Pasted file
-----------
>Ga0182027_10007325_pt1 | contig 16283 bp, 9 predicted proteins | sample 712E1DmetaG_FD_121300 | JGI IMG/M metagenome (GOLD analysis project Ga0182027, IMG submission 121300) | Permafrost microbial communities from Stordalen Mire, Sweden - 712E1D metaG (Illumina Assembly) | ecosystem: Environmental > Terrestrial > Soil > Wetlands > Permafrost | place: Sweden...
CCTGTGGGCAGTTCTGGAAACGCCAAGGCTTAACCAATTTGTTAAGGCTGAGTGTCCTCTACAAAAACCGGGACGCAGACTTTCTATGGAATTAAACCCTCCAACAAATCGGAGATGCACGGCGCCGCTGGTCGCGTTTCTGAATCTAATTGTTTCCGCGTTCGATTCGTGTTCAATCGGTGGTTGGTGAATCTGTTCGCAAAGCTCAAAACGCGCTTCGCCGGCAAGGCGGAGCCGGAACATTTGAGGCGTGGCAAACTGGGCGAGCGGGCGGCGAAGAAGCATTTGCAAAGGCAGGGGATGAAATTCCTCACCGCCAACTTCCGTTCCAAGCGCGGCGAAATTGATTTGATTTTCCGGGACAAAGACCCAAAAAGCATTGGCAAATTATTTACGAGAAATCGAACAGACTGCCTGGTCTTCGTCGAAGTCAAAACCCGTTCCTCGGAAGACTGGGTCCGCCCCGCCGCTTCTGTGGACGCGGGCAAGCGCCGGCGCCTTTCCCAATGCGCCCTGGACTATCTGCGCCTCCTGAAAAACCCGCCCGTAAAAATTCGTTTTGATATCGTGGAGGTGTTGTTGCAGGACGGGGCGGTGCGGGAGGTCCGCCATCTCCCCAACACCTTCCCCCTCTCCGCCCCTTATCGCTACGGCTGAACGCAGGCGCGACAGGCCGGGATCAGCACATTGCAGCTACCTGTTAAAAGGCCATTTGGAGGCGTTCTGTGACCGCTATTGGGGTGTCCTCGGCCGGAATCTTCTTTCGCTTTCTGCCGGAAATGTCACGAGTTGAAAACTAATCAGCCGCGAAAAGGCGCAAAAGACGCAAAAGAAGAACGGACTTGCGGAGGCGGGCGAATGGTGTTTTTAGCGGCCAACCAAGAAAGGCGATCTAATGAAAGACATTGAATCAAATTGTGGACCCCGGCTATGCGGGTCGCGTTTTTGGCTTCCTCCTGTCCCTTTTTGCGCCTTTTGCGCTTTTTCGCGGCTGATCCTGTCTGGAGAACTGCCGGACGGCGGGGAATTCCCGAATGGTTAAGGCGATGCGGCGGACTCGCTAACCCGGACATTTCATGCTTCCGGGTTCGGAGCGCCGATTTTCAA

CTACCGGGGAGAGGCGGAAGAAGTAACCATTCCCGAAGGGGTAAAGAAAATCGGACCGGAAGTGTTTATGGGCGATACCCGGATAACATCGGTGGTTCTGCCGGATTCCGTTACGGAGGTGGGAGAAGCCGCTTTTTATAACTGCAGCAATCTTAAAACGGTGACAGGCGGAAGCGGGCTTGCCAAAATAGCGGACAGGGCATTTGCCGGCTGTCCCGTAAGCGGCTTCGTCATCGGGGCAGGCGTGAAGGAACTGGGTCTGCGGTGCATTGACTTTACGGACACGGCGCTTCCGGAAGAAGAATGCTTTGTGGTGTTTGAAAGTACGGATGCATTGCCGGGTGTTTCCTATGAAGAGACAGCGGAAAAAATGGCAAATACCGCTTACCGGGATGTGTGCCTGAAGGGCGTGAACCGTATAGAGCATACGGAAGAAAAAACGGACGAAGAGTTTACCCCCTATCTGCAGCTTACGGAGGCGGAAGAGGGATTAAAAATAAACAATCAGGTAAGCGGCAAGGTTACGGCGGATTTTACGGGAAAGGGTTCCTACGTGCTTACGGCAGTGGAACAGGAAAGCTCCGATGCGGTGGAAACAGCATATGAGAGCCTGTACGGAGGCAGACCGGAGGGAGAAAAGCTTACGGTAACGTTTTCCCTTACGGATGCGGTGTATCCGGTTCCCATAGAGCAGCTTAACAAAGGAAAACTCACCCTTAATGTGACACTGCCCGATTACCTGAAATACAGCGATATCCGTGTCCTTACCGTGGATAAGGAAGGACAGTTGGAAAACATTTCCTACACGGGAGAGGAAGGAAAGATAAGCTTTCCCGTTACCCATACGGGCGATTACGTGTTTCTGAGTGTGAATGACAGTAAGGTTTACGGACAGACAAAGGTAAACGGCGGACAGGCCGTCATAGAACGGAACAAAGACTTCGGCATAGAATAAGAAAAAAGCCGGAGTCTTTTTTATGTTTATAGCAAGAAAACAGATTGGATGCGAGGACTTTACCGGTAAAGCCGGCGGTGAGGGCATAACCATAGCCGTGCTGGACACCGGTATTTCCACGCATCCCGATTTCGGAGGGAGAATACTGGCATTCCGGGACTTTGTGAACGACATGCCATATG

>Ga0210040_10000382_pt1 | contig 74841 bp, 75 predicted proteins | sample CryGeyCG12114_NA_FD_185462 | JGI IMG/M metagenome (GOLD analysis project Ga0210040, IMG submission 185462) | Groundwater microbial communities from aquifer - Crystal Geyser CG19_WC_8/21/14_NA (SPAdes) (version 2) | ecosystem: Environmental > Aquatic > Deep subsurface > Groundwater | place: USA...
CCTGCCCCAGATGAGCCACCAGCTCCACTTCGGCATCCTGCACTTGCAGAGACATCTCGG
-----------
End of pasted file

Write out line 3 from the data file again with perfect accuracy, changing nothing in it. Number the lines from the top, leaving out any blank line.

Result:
CTACCGGGGAGAGGCGGAAGAAGTAACCATTCCCGAAGGGGTAAAGAAAATCGGACCGGAAGTGTTTATGGGCGATACCCGGATAACATCGGTGGTTCTGCCGGATTCCGTTACGGAGGTGGGAGAAGCCGCTTTTTATAACTGCAGCAATCTTAAAACGGTGACAGGCGGAAGCGGGCTTGCCAAAATAGCGGACAGGGCATTTGCCGGCTGTCCCGTAAGCGGCTTCGTCATCGGGGCAGGCGTGAAGGAACTGGGTCTGCGGTGCATTGACTTTACGGACACGGCGCTTCCGGAAGAAGAATGCTTTGTGGTGTTTGAAAGTACGGATGCATTGCCGGGTGTTTCCTATGAAGAGACAGCGGAAAAAATGGCAAATACCGCTTACCGGGATGTGTGCCTGAAGGGCGTGAACCGTATAGAGCATACGGAAGAAAAAACGGACGAAGAGTTTACCCCCTATCTGCAGCTTACGGAGGCGGAAGAGGGATTAAAAATAAACAATCAGGTAAGCGGCAAGGTTACGGCGGATTTTACGGGAAAGGGTTCCTACGTGCTTACGGCAGTGGAACAGGAAAGCTCCGATGCGGTGGAAACAGCATATGAGAGCCTGTACGGAGGCAGACCGGAGGGAGAAAAGCTTACGGTAACGTTTTCCCTTACGGATGCGGTGTATCCGGTTCCCATAGAGCAGCTTAACAAAGGAAAACTCACCCTTAATGTGACACTGCCCGATTACCTGAAATACAGCGATATCCGTGTCCTTACCGTGGATAAGGAAGGACAGTTGGAAAACATTTCCTACACGGGAGAGGAAGGAAAGATAAGCTTTCCCGTTACCCATACGGGCGATTACGTGTTTCTGAGTGTGAATGACAGTAAGGTTTACGGACAGACAAAGGTAAACGGCGGACAGGCCGTCATAGAACGGAACAAAGACTTCGGCATAGAATAAGAAAAAAGCCGGAGTCTTTTTTATGTTTATAGCAAGAAAACAGATTGGATGCGAGGACTTTACCGGTAAAGCCGGCGGTGAGGGCATAACCATAGCCGTGCTGGACACCGGTATTTCCACGCATCCCGATTTCGGAGGGAGAATACTGGCATTCCGGGACTTTGTGAACGACATGCCATATG